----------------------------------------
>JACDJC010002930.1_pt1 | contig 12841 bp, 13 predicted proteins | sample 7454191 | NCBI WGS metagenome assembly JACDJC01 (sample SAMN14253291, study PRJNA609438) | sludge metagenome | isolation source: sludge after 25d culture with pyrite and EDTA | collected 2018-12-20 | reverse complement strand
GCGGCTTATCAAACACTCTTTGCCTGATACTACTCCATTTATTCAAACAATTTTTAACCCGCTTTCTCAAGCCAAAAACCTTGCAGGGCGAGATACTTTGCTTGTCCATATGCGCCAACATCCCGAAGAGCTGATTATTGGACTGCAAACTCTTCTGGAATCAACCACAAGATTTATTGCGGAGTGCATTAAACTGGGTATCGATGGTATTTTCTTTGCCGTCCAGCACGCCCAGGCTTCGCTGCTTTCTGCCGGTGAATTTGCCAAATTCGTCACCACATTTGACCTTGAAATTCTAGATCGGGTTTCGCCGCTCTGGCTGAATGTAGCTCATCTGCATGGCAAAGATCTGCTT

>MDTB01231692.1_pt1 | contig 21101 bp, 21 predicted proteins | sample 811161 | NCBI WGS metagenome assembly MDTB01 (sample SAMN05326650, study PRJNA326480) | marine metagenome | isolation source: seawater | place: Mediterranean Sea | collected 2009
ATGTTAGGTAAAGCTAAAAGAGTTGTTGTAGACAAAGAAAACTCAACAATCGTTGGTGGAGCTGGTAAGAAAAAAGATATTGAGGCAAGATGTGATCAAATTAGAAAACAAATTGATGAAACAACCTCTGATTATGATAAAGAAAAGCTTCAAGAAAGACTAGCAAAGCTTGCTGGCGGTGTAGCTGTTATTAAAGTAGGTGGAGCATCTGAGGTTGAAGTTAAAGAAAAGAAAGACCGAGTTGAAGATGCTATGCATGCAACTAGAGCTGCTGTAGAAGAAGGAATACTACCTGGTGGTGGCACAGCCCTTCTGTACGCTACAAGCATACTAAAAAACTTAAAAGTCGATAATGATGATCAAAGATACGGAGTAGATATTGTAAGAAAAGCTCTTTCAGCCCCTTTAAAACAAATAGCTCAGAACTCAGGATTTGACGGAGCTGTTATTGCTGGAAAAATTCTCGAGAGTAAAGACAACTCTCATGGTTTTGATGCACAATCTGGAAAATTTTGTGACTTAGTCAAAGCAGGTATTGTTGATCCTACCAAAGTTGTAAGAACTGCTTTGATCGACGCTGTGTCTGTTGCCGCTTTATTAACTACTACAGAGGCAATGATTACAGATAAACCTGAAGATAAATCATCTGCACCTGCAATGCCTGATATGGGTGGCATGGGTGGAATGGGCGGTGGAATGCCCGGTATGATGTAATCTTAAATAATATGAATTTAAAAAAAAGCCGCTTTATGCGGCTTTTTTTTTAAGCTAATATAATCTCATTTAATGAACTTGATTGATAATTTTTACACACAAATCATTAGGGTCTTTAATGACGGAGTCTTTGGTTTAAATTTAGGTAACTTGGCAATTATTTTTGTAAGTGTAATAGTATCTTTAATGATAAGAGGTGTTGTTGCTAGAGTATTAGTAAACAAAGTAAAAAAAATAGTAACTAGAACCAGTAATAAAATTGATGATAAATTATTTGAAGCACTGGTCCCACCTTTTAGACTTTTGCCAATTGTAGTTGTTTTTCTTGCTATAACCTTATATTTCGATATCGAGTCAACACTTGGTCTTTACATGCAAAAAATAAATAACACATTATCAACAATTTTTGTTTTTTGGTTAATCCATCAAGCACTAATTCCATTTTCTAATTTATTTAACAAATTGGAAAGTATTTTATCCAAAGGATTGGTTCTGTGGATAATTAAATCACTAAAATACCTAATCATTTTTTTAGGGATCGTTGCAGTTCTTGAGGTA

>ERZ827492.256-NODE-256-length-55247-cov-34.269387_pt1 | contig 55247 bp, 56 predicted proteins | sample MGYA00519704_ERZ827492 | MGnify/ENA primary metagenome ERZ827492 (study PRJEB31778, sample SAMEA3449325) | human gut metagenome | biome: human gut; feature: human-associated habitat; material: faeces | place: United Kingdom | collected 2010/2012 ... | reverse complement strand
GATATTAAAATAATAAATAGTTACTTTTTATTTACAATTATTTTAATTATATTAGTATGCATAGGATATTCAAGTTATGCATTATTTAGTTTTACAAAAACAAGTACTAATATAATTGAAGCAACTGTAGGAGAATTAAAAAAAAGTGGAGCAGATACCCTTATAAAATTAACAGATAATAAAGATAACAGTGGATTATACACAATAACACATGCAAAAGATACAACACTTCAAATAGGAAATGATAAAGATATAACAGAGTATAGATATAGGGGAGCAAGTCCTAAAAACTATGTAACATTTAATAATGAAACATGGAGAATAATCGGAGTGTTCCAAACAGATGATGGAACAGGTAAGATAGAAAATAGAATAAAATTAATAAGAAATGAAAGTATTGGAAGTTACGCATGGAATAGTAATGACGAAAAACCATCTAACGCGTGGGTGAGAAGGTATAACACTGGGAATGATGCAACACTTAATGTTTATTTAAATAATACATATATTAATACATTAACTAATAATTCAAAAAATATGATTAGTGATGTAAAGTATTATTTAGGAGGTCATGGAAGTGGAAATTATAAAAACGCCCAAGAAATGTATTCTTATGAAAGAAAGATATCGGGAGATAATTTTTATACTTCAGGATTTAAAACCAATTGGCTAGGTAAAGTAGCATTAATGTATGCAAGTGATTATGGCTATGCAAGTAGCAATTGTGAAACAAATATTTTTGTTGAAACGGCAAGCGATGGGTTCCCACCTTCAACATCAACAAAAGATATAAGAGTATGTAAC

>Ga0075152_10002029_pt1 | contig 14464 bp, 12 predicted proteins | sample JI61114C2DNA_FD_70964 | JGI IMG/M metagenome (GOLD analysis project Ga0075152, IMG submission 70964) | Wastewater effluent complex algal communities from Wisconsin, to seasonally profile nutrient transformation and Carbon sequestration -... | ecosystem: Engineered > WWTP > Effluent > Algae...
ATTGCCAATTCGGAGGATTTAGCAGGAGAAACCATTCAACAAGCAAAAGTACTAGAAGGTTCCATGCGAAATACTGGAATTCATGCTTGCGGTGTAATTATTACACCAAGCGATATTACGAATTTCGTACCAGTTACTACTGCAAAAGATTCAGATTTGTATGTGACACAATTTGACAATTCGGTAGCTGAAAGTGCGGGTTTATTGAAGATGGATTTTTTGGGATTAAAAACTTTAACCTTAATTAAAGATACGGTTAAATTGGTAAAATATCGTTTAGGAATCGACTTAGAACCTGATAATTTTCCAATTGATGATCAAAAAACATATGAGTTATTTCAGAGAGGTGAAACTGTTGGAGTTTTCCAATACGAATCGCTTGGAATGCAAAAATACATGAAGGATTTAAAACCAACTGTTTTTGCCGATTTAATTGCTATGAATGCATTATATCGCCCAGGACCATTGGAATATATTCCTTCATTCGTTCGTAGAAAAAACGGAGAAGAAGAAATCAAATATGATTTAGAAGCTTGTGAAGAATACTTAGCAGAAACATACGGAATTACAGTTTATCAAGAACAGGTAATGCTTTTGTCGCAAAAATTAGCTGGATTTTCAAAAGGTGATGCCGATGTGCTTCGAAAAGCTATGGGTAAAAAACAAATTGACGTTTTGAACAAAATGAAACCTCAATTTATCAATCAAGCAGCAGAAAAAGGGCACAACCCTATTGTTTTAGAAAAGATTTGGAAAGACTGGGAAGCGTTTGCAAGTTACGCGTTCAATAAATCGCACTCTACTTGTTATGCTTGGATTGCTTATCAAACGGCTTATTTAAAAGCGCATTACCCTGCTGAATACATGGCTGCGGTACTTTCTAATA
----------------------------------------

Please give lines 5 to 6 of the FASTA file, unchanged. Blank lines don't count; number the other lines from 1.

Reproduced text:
>ERZ827492.256-NODE-256-length-55247-cov-34.269387_pt1 | contig 55247 bp, 56 predicted proteins | sample MGYA00519704_ERZ827492 | MGnify/ENA primary metagenome ERZ827492 (study PRJEB31778, sample SAMEA3449325) | human gut metagenome | biome: human gut; feature: human-associated habitat; material: faeces | place: United Kingdom | collected 2010/2012 ... | reverse complement strand
GATATTAAAATAATAAATAGTTACTTTTTATTTACAATTATTTTAATTATATTAGTATGCATAGGATATTCAAGTTATGCATTATTTAGTTTTACAAAAACAAGTACTAATATAATTGAAGCAACTGTAGGAGAATTAAAAAAAAGTGGAGCAGATACCCTTATAAAATTAACAGATAATAAAGATAACAGTGGATTATACACAATAACACATGCAAAAGATACAACACTTCAAATAGGAAATGATAAAGATATAACAGAGTATAGATATAGGGGAGCAAGTCCTAAAAACTATGTAACATTTAATAATGAAACATGGAGAATAATCGGAGTGTTCCAAACAGATGATGGAACAGGTAAGATAGAAAATAGAATAAAATTAATAAGAAATGAAAGTATTGGAAGTTACGCATGGAATAGTAATGACGAAAAACCATCTAACGCGTGGGTGAGAAGGTATAACACTGGGAATGATGCAACACTTAATGTTTATTTAAATAATACATATATTAATACATTAACTAATAATTCAAAAAATATGATTAGTGATGTAAAGTATTATTTAGGAGGTCATGGAAGTGGAAATTATAAAAACGCCCAAGAAATGTATTCTTATGAAAGAAAGATATCGGGAGATAATTTTTATACTTCAGGATTTAAAACCAATTGGCTAGGTAAAGTAGCATTAATGTATGCAAGTGATTATGGCTATGCAAGTAGCAATTGTGAAACAAATATTTTTGTTGAAACGGCAAGCGATGGGTTCCCACCTTCAACATCAACAAAAGATATAAGAGTATGTAAC